• What Happened to Electronic Civil Disobedience?.”—”I first encountered electronic civil disobedience when researching a later project by EDT. My journey into the topic was littered with broken links, 404 pages, static screen grabs. I wondered why these works of net-based protest art had been largely forgotten, and whether there was any merit in dusting them off today. ”
  • Google turned me into a serial killer.”—”As I was scrolling through my inbox today, I stumbled upon an e-mail from a former colleague of mine who wanted to inform me that a Google search of my name yields a picture of me linked to a Wikipedia article about a serial killer who happens to have the same name as mine.”
  • Do Chance Meetings at the Office Boost Innovation? There’s No Evidence of It. For some, the office even stifles creativity. As the pandemic eases in the U.S., a few companies seek to reimagine what work might look like.”
  • Genome study reveals East Asian coronavirus epidemic 20,000 years ago.”—”An international study has discovered a coronavirus epidemic broke out in the East Asia region more than 20,000 years ago, with traces of the outbreak evident in the genetic makeup of people from that area.”
  • Fifty-nine labs around world handle the deadliest pathogens – only a quarter score high on safety.”—”That still leaves a large proportion of scientific research on coronaviruses carried out in countries with no oversight of dual-use research or gain-of-function experiments. This is particularly concerning as gain-of-function research with coronaviruses is likely to increase as scientists seek to better understand these viruses and to identify which viruses pose a higher risk of jumping from animals to humans or becoming transmissible between humans. More countries are expected to seek BSL4 labs, too, in the wake of the pandemic as part of a renewed emphasis on pandemic preparedness and response. While the COVID-19 pandemic has served as a stark reminder of the risks posed by infectious diseases and the importance of a robust biomedical research enterprise for saving lives, we also need to keep in mind that such research can carry risks of its own. Good science and smart policy, however, can keep those risks in check and allow humanity to reap the benefits of this research.”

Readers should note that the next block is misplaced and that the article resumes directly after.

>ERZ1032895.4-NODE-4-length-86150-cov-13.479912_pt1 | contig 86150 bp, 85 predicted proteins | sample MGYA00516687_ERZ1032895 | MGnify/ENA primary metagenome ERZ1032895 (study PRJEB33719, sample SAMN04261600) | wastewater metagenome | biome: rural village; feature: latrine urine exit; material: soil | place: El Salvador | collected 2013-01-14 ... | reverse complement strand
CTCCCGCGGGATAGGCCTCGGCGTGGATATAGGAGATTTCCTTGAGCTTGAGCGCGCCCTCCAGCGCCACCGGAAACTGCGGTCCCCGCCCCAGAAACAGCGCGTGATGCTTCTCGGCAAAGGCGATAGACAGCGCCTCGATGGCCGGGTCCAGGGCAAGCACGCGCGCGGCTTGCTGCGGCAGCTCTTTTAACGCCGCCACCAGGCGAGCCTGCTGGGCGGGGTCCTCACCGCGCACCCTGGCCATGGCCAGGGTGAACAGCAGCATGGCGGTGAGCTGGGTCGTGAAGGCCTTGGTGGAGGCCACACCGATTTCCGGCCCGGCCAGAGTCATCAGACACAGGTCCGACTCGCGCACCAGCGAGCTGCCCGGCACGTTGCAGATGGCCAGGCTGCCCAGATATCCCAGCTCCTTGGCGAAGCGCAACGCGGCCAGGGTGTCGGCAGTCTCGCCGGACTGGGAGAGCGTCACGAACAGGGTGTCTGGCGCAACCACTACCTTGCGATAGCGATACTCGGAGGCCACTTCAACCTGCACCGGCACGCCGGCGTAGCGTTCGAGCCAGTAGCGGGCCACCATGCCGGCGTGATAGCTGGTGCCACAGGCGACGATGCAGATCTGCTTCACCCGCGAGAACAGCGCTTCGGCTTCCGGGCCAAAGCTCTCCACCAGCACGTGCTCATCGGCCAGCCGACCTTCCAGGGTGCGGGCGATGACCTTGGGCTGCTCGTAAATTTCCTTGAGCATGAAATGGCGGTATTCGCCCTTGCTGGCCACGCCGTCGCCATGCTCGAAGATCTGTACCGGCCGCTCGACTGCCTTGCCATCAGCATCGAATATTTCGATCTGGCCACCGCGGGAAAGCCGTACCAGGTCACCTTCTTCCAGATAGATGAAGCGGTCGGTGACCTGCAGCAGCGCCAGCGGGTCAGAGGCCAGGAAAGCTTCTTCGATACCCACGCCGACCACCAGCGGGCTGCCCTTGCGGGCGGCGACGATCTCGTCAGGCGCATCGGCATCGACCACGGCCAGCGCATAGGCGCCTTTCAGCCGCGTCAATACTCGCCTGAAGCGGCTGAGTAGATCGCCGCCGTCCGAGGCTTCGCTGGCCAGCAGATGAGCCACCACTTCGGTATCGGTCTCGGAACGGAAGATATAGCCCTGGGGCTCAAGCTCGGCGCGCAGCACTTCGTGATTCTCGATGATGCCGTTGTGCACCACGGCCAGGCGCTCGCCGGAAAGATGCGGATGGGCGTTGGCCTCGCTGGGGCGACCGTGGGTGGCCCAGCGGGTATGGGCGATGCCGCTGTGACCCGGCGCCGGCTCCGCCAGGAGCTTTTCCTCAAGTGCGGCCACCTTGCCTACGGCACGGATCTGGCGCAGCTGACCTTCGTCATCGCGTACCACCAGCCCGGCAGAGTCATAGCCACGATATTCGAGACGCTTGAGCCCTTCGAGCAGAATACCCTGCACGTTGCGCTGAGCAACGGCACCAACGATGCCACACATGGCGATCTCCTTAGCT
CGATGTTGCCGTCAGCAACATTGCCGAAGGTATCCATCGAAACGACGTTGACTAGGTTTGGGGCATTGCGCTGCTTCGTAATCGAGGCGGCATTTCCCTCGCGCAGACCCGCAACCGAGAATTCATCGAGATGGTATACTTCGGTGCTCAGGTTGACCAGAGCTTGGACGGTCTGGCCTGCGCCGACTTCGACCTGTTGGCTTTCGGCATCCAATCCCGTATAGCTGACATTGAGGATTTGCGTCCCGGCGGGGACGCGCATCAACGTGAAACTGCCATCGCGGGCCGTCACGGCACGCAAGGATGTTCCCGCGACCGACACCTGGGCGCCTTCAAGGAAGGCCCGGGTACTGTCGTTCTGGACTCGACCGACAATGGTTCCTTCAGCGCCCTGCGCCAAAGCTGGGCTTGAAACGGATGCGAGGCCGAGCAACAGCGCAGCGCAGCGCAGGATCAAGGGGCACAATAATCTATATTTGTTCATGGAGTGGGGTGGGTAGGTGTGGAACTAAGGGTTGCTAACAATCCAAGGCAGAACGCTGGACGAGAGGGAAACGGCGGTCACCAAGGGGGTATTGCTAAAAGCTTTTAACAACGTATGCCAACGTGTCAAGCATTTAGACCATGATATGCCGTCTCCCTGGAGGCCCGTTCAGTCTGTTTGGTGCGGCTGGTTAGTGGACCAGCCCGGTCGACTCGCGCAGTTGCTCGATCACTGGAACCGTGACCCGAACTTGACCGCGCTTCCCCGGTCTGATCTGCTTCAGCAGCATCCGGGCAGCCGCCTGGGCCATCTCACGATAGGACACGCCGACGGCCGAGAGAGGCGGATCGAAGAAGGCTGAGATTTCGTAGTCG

• Maybe We’re Asking Vaccine Skeptics the Wrong Question. There’s a better way to frame their options.”—”all of us are going to get vaccinated one way or the other. Sooner or later—and probably sooner, since the supercharged delta variant already accounts for 10 percent of U.S. infections, and that share is doubling every two weeks—people who don’t take one of the approved vaccines will get the virus. They might think of that as an alternative to vaccination, but it’s not. The virus will do the same thing the vaccines do: It will provoke their immune systems to develop antibodies. The difference is that the virus, unlike the vaccines, will attack their bodies and quite possibly kill them.”